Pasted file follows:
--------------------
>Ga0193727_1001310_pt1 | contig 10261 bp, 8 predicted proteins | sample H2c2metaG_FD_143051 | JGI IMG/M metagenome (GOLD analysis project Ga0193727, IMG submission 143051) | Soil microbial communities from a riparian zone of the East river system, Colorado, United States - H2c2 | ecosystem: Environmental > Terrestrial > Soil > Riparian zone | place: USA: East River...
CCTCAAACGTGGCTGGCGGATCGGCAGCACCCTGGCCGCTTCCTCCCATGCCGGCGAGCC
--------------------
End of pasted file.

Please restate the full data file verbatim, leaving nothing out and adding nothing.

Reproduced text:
>Ga0193727_1001310_pt1 | contig 10261 bp, 8 predicted proteins | sample H2c2metaG_FD_143051 | JGI IMG/M metagenome (GOLD analysis project Ga0193727, IMG submission 143051) | Soil microbial communities from a riparian zone of the East river system, Colorado, United States - H2c2 | ecosystem: Environmental > Terrestrial > Soil > Riparian zone | place: USA: East River...
CCTCAAACGTGGCTGGCGGATCGGCAGCACCCTGGCCGCTTCCTCCCATGCCGGCGAGCC